Unorthodox researcher Michael Cremo discussed his continuing work in forbidden archaeology, exploring the artifacts and discoveries that don't fit into conventional timelines and theories. He first encountered the idea of "extreme human antiquity" while studying the ancient wisdom traditions, particularly the ancient Sanskrit texts of India. "I found hundreds of reports of archaeological evidence...human bones, human artifacts, and human footprints many millions of years old," he detailed. For instance, Mary Leakey discovered human footprints 3.5 million years old that are very much like modern human footprints, in contrast to the fossil skeleton of "Lucy," from around the same era which has feet that are more ape-like. This type of evidence led Cremo to conclude that Darwinian evolution was wrong, and that Homo sapiens co-existed with earlier proto-humans.
He shared details about William Meister's discovery of an apparent human shoe print in a slab of rock in Utah which also contained a crushed trilobite fossil in the bottom of the print. Cremo noted that such trilobites date back to a period of around 600 million years ago. Even more ancient are metallic balls with grooved sides found in an African mine, which are over 2 billion years old, he said.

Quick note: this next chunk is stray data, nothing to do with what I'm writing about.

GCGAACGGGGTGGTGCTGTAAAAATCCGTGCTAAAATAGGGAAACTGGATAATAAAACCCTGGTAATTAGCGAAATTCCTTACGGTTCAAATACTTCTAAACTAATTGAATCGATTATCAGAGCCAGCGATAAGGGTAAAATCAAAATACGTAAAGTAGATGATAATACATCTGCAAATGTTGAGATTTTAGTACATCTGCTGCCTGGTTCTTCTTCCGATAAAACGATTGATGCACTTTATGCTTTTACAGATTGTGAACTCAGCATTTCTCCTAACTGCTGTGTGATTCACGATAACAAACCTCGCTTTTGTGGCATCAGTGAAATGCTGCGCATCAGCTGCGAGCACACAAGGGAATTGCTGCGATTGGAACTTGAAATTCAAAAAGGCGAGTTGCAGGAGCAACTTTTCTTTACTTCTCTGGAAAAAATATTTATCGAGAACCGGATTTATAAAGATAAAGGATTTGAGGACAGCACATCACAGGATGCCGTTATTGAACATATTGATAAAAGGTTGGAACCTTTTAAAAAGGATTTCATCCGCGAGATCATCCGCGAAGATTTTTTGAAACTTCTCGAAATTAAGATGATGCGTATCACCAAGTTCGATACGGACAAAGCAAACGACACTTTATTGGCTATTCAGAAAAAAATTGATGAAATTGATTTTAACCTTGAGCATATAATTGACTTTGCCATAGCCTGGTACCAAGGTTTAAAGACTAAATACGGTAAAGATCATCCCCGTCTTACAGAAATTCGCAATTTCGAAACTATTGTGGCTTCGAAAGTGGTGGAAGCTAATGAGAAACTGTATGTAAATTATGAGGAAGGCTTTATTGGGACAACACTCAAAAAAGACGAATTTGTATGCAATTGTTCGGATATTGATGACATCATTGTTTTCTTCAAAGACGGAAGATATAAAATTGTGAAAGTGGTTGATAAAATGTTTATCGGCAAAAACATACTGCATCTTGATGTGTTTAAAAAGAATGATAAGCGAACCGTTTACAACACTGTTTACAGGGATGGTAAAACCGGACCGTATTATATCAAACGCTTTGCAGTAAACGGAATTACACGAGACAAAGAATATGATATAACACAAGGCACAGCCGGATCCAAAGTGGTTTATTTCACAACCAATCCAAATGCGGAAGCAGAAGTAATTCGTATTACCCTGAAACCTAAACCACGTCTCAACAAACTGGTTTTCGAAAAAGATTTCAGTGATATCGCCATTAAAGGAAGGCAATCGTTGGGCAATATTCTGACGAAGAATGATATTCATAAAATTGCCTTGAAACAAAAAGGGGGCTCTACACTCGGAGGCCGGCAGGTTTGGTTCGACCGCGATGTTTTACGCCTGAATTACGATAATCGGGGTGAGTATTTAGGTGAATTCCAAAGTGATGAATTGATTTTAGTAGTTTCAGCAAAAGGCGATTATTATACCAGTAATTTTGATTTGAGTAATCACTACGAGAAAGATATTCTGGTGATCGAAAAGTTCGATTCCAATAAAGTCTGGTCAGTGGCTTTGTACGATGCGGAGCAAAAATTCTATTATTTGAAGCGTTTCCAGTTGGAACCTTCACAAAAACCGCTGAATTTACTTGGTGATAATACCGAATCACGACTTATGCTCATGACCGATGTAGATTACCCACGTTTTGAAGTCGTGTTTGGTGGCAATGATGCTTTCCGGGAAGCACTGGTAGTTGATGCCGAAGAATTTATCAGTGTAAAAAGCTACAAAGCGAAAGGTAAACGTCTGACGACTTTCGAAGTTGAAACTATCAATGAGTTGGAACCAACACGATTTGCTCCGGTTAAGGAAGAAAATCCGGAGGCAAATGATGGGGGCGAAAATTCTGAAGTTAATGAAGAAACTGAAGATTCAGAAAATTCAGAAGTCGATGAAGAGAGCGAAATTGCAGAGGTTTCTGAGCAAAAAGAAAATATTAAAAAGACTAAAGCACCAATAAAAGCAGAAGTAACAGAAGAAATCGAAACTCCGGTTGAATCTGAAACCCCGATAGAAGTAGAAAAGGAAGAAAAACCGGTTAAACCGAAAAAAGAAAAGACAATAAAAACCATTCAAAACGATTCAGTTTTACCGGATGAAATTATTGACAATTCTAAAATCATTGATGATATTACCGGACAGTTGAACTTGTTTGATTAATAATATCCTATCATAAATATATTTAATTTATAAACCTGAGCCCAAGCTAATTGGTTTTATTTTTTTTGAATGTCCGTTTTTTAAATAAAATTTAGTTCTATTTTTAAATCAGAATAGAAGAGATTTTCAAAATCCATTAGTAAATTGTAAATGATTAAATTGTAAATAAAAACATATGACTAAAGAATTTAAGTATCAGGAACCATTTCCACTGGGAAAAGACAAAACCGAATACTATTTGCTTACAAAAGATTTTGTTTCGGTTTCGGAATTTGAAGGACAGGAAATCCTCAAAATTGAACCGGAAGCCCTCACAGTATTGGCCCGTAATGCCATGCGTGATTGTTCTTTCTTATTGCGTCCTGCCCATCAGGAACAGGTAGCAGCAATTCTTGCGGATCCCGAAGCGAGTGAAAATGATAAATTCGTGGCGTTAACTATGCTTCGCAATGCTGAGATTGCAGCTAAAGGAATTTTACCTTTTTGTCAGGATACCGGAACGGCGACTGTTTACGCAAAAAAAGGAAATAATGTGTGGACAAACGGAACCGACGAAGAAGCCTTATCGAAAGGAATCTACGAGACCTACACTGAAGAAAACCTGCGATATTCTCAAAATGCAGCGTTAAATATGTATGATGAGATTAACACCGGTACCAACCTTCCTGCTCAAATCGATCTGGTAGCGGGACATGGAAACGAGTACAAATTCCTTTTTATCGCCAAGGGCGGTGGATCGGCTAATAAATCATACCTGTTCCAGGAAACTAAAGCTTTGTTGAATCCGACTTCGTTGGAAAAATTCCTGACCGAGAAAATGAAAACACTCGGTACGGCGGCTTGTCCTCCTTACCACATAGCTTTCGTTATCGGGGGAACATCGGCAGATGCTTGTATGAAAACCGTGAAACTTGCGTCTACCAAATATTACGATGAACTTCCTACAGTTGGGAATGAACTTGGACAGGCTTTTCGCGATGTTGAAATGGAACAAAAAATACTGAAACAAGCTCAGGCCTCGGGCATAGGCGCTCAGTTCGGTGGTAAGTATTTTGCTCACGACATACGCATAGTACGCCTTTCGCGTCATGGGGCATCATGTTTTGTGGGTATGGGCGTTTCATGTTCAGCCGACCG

Cremo also spoke about "vimanas," flying craft described in ancient Sanskrit. Some of the vehicles were constructed of metal and were seen in the physical dimension, while others were made of more subtle essences and traveled in ethereal realms, he recounted. According to the 20th century channeled book Vaimanika Shastra some of the vimanas had mercury-based propulsion systems. A text from around 1,000 years ago on ancient Indian architecture supports this notion, and also described the ancient use of robots, he noted.
Oil Spill Update
First hour guest, Earth changes expert Mitch Battros talked about the latest developments with the oil spill. He believes the well will have to be uncapped because too much pressure/seepage is occurring within the six-mile reservoir of oil/gas. BP would prefer to keep it capped as long as possible as this saves them money, he added.